The new extension to the Guga s’Thebe Theatre in Langa, Cape Town was designed and built by international architectural students and local people, providing an example of innovation through participation.

The existing Guga s’Thebe Arts and Culture Centre in Langa, Cape Town, has attracted local youth and artists as well as international visitors. To accommodate new activities, a more spacious, multi-purpose centre was required.

The new space is designed and developed through a collaboration of three international architecture and design schools: RWTH Aachen (Aachen, Germany), the Peter Behrens School of Architecture (Dusseldorf, Germany) and the Georgia Institute of Technology (Atlanta, US). Together the schools form Design.Develop.Build.

The schools – in conjunction with the City of Cape Town, the local community and other contributors – became involved through a chance meeting with Kristina Bacht, publisher at the German architecture and interior design magazine AIT. Bacht brought them into contact with local architect Carin Smuts of CS Studio in Cape Town, who has been involved with the cultural centre from its inception in 1992.

The functional programme and time frame were defined together with the City of Cape Town. The project has been running for two years and now falls under the World Design Capital 2014 banner.

An evolving design

“Generally”, explains Prof. Judith Reitz of the Peter Behrens School of Architecture, “Design.Develop.Build projects are challenged by availability of time and budget. The design process is not finished before construction starts. It evolves on-site and utilises momentarily accessible and affordable materials.”

The new building comprises 11 re-used shipping containers – double storey and stacked in a square shape so that they form a big space in the middle, with smaller rooms around it.

“At first there were concerns regarding building with containers,” says Smuts. “But the City of Cape Town officials were supportive. Actually obtaining permission to occupy the land was a major achievement.”

This process was not easy as the site is close to an official Heritage Site. According to councillor Garreth Bloor, mayoral committee member for tourism, events and marketing, they had to obtain building permission from Heritage Western Cape as well as building plan approval by the City of Cape Town.

Collaborative building

Community members were involved in the design and construction process. They worked with the students on-site and participated in the development of new building techniques.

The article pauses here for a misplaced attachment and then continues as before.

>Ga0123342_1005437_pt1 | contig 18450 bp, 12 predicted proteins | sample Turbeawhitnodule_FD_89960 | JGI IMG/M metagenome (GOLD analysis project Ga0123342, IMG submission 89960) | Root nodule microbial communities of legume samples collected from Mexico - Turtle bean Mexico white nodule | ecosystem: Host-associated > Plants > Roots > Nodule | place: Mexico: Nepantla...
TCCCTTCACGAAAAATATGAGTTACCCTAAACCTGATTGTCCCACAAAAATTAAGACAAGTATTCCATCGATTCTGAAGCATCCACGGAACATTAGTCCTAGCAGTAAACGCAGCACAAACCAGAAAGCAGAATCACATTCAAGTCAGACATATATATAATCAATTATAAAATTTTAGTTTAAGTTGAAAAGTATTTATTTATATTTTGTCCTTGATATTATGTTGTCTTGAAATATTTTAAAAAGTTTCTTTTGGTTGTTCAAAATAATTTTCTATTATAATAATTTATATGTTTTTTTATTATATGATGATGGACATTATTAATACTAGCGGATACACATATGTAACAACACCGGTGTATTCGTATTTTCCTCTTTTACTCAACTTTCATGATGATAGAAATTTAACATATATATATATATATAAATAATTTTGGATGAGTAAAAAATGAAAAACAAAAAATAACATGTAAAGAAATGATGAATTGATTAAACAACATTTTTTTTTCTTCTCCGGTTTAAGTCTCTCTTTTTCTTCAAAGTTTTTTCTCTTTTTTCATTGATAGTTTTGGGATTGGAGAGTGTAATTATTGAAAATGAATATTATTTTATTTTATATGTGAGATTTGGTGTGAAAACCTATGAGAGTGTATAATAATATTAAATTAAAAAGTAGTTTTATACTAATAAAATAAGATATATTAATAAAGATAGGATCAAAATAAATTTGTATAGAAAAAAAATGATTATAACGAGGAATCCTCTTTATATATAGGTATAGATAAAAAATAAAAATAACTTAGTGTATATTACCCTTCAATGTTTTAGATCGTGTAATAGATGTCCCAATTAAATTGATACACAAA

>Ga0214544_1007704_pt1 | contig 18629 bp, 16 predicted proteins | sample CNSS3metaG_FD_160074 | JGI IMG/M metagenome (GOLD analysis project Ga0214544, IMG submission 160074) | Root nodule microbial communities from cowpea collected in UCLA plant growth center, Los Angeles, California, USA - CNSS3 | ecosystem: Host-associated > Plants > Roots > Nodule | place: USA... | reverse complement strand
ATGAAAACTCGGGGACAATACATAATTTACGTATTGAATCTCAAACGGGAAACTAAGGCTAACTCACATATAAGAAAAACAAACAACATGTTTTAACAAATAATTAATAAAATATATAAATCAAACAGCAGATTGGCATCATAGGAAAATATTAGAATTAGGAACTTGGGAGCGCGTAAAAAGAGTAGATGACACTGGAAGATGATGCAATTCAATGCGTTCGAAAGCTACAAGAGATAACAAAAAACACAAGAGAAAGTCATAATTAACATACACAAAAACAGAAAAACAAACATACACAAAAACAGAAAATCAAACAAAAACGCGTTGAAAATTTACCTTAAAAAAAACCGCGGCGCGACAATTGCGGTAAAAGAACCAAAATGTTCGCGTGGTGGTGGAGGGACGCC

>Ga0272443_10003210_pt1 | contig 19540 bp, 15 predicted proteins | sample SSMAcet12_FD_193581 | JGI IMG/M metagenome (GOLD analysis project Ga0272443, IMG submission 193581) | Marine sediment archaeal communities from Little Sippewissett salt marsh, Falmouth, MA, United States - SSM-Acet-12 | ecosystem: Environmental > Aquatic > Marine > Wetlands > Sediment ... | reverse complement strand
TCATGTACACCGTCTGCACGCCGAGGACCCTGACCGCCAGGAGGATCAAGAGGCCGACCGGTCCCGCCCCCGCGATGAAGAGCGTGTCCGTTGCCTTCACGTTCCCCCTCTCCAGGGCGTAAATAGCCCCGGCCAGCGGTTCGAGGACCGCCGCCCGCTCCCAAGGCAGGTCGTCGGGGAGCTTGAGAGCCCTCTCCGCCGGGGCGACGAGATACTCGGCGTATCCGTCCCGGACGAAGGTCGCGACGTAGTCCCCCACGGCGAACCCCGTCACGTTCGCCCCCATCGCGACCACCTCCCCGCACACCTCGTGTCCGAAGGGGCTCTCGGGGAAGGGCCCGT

All building methods took into account building with unskilled workers. “Self-build, labour-intensive building techniques on the one hand reduce the costs that come with buying specialised materials,” says Reitz. “On the other hand, it is very time consuming.

In order to keep the spaces warm in winter and cool in summer, the containers are clad with straw-clay panels produced on-site. These panels are constructed from recycled pallet wood and were developed for this project.

The plan to use containers for the theatre proved favourable for acoustics, according to Klaus-Hendrik Lorenz-Kierakiewitz, acoustic engineer on the project. “An acoustic problem was posed by the absence of upholstered seats.” This was compensated by using curtains to absorb sound.

Discussions and interdisciplinary workshops with German and South African experts, the City of Cape Town, future users, local artists and different student groups made the team re-think the design steps and make necessary adaptations.

“The local community councillors have been a big support in keeping an ongoing discussion with the local community. As a result, the team has now integrated a recording studio in the upper level of the building.”

Elements of sustainability

The project uses recycled and sustainable materials. Vernacular architectural methods, where local traditions, needs and construction materials are considered, have been used. “We use as much local materials as possible and most materials are ‘lowtech’ and/or recycled: like the clay panel walls made from local clay and straw, or the recycled timber facade made from old fruit crates,” says Reitz.

This meant a learning curve for many. Georgia Tech student Dillon Mertens says this requires improvisation and flexibility in his approach.

Local labourer Theo Qoboke praised the work ethic of the overseas students: “They work very hard, even when it’s raining.” He says it’s interesting to see what the students come up with in terms of unusual building methods.

Once the project has been completed, Qoboke will receive a certificate and references.

“We also try to set up a network for our local labourers, so they can use their newly acquired work skills in the future,” says Reitz.


“The financial budget is very tight and we work hard to get a lot of the building material donated from overseas companies that work in South Africa, as well as from South African companies,” says Reitz.

“The funding that we have raised so far is based on our continually updated cost calculations.”

A remaining challenge is connection to the municipal grid. “The building is still without water and electricity. Without these, the project cannot be completed,” says Smuts.

“We are dealing with this,” says Bloor. “The land on which the theatre is being built was levelled and compacted, a storm water canal was moved, an electrical pole had to be moved, a fence was moved to include the theatre, and the sewerage connection has been completed. The water and electrical connections are still due and the application thereof is being processed.”

This article appears in full in the October – November 2014 issue on page 96.